Juniper Valley Park

Juniper Valley Park

This text is part of Parks’ Historical Signs Project and can be found posted within the park.

Juniper Valley Park in Middle Village, Queens is rich in natural, historical, and recreational resources. The park takes its name from the Juniper Valley Swamp, which covered an area of about 100 acres from Caldwell Avenue south to Juniper Valley Road. The swamp and surrounding area were blanketed by a thick forest of Juniper and White Cedar trees. Before the site of Juniper Valley Park was improved for recreational purposes, it was used variously as a farm, a cemetery, a source for peat moss, the property of a racketeer, and a garbage dump.

The Pullis Farm Cemetery is located in the park on North 63rd Avenue near 81st Street. Thomas Pullis bought a 32-acre farm in Middle Village in 1822. The cemetery is one of the few surviving farm burial grounds in New York City and dates back to at least 1846. A 1932 survey found three marble grave markers: one for a child, one for "J.H.G.," and a third for Thomas Pullis, Sen. and possibly his wife Elizabeth as well. In his will, Pullis prohibited the sale of the cemetery, and he left instructions to build a brick wall perimeter wall to protect it. Another portion of Pullis’s property was sold to the parish of St. Margaret’s for the site of their first church, built in 1860.

The park site formerly contained a substantial deposit of peat moss—disintegrated and partially decomposed vegetable matter. A 1934 article in the Long Island Daily Press estimated that the peat bog measured 10 acres in area, 16 feet in depth, and 390,000 cubic yards in volume. During the Revolutionary War, the British cut down almost all local timber for firewood and ship-building, inspiring the residents to harvest the peat for fuel. Although peat moss was commonly used in Ireland, it never became very popular in this country. Juniper Valley Swamp’s peat source was almost forgotten until 1916, when construction of a railroad freight connection sliced through the bog and began to drain it.

In the early 1930s the City of New York acquired the bog to settle a $225,000 claim in back taxes against the estate of the infamous Arnold Rothstein (1882-1928), who had been accused of fixing the 1919 World Series. Rothstein had purchased land in Middle Village on which he erected 143 flimsy houses with the hope of raising property values. Rejecting proposals to use Rothstein’s "Phantom Village" as the site of a municipal airport or as the site of the Queens civic center, government officials chose instead to develop the land for use as a park. The bog was mined to provide landscaping material for parks and parkways. The land and four adjacent parcels were acquired for park purposes between 1937 and 1949.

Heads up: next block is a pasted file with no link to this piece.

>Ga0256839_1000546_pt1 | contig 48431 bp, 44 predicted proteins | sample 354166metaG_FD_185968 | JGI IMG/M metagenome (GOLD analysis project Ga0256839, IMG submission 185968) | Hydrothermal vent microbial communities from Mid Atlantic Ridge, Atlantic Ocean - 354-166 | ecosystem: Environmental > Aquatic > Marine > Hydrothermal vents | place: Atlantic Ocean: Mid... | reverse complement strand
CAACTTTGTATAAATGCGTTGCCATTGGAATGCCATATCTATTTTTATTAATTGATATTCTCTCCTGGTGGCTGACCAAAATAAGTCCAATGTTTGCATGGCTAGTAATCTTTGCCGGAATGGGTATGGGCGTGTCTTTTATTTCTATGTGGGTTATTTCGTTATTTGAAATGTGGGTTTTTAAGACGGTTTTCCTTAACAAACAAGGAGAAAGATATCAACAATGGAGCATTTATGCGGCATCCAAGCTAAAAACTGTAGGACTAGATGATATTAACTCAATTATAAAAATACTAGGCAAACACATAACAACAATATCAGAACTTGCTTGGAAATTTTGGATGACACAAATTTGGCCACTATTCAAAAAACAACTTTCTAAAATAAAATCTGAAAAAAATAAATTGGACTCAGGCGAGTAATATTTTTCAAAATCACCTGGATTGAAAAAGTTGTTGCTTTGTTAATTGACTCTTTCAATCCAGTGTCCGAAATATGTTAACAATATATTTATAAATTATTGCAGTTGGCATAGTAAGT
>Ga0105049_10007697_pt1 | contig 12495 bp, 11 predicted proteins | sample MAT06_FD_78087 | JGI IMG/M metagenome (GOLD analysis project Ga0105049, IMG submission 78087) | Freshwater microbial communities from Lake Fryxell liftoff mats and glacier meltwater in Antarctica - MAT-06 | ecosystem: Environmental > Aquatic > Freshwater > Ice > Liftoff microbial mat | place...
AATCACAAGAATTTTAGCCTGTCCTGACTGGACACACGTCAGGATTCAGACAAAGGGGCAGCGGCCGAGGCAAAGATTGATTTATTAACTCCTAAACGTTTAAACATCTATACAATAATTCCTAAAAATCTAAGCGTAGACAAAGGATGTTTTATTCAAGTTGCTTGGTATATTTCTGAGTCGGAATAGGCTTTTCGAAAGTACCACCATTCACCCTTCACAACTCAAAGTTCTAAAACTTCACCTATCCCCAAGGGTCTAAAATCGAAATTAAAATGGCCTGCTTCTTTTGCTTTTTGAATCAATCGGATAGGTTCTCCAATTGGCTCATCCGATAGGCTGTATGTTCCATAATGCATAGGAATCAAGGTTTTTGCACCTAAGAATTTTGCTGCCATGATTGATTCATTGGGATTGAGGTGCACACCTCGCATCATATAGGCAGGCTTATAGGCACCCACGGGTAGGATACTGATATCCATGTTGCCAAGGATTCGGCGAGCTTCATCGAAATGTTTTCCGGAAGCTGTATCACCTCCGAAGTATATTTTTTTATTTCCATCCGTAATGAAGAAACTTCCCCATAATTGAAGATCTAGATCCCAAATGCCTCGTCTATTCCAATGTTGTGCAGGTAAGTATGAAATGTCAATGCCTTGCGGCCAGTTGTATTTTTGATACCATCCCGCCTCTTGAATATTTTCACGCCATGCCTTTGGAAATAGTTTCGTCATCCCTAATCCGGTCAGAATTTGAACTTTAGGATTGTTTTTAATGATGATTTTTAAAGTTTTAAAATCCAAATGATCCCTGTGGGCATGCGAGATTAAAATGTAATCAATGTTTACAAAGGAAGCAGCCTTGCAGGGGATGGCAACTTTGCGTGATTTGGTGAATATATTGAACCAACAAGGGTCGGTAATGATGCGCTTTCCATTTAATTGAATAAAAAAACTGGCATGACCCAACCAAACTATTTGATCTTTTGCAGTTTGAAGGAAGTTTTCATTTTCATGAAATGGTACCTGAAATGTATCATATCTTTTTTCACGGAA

From 1941 to 1942, squads of Works Progress Administration workers transformed the barren land into one of Queens’s most beloved parks. Plans called for paths, playgrounds, fences, benches, a wading pool, and a variety of athletic facilties for tennis, paddle tennis, badminton, handball, shuffleboard, ice skating, and bicycling. Baseball and softball fields were built on top of the Department of Sanitation’s former landfill dump. The extensive horticultural program included the planting of 168 new shade trees, 2000 rose bushes, thousands of shrubs, and vast lawn areas.

Volunteer efforts have helped to green, restore, and maintain Juniper Valley Park. At the Pullis Farm Cemetery, volunteers have weeded and seeded, planted trees and flowers donated by the community, and installed flagpoles. In 1997 the Lutheran All Faiths Cemetery donated a new gravestone in memory of the Pullis family. Outside the cemetery walls are newly planted trees, including evergreens, oaks, Flowering Apple, Flowering Cherry, and White Birch. Other volunteers maintain the tennis and boccie courts, plant flowers around the park house, aid in opening and closing facilities, and assist in keeping the park clean and green.

Directions to Juniper Valley Park

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